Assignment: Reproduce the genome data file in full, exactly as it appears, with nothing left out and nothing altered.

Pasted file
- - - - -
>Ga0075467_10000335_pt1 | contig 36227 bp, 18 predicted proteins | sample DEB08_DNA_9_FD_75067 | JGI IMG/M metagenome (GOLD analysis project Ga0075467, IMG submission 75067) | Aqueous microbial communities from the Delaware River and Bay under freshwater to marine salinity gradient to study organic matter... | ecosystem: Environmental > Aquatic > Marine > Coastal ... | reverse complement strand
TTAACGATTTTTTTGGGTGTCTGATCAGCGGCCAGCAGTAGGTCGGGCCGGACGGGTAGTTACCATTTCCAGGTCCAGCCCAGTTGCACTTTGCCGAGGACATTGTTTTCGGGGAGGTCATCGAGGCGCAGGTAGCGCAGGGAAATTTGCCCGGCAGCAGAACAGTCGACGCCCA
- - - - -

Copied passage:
>Ga0075467_10000335_pt1 | contig 36227 bp, 18 predicted proteins | sample DEB08_DNA_9_FD_75067 | JGI IMG/M metagenome (GOLD analysis project Ga0075467, IMG submission 75067) | Aqueous microbial communities from the Delaware River and Bay under freshwater to marine salinity gradient to study organic matter... | ecosystem: Environmental > Aquatic > Marine > Coastal ... | reverse complement strand
TTAACGATTTTTTTGGGTGTCTGATCAGCGGCCAGCAGTAGGTCGGGCCGGACGGGTAGTTACCATTTCCAGGTCCAGCCCAGTTGCACTTTGCCGAGGACATTGTTTTCGGGGAGGTCATCGAGGCGCAGGTAGCGCAGGGAAATTTGCCCGGCAGCAGAACAGTCGACGCCCA